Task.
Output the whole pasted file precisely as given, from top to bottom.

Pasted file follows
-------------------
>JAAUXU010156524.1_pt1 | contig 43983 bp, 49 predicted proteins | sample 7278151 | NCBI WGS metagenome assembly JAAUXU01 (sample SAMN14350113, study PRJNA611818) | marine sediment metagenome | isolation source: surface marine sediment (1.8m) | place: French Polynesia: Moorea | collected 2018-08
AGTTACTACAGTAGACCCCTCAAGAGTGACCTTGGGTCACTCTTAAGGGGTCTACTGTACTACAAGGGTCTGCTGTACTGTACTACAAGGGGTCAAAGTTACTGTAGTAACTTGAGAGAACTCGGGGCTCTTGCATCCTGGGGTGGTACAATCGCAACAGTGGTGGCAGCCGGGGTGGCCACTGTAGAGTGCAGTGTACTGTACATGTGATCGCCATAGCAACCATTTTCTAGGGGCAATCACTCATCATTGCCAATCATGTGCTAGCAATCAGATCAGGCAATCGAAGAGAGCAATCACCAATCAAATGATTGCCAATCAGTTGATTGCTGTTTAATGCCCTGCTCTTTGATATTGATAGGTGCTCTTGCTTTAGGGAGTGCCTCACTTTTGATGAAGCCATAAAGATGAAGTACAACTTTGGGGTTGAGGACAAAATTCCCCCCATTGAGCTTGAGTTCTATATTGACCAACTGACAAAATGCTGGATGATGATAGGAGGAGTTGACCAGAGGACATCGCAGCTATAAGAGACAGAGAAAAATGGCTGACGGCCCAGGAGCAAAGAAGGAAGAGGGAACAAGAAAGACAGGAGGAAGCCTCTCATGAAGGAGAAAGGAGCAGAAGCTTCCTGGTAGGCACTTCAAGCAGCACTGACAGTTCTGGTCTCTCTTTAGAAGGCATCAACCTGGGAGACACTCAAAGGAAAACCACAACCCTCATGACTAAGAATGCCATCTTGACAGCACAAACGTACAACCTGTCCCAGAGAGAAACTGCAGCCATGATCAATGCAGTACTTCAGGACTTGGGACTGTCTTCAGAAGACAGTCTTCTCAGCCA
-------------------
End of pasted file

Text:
>JAAUXU010156524.1_pt1 | contig 43983 bp, 49 predicted proteins | sample 7278151 | NCBI WGS metagenome assembly JAAUXU01 (sample SAMN14350113, study PRJNA611818) | marine sediment metagenome | isolation source: surface marine sediment (1.8m) | place: French Polynesia: Moorea | collected 2018-08
AGTTACTACAGTAGACCCCTCAAGAGTGACCTTGGGTCACTCTTAAGGGGTCTACTGTACTACAAGGGTCTGCTGTACTGTACTACAAGGGGTCAAAGTTACTGTAGTAACTTGAGAGAACTCGGGGCTCTTGCATCCTGGGGTGGTACAATCGCAACAGTGGTGGCAGCCGGGGTGGCCACTGTAGAGTGCAGTGTACTGTACATGTGATCGCCATAGCAACCATTTTCTAGGGGCAATCACTCATCATTGCCAATCATGTGCTAGCAATCAGATCAGGCAATCGAAGAGAGCAATCACCAATCAAATGATTGCCAATCAGTTGATTGCTGTTTAATGCCCTGCTCTTTGATATTGATAGGTGCTCTTGCTTTAGGGAGTGCCTCACTTTTGATGAAGCCATAAAGATGAAGTACAACTTTGGGGTTGAGGACAAAATTCCCCCCATTGAGCTTGAGTTCTATATTGACCAACTGACAAAATGCTGGATGATGATAGGAGGAGTTGACCAGAGGACATCGCAGCTATAAGAGACAGAGAAAAATGGCTGACGGCCCAGGAGCAAAGAAGGAAGAGGGAACAAGAAAGACAGGAGGAAGCCTCTCATGAAGGAGAAAGGAGCAGAAGCTTCCTGGTAGGCACTTCAAGCAGCACTGACAGTTCTGGTCTCTCTTTAGAAGGCATCAACCTGGGAGACACTCAAAGGAAAACCACAACCCTCATGACTAAGAATGCCATCTTGACAGCACAAACGTACAACCTGTCCCAGAGAGAAACTGCAGCCATGATCAATGCAGTACTTCAGGACTTGGGACTGTCTTCAGAAGACAGTCTTCTCAGCCA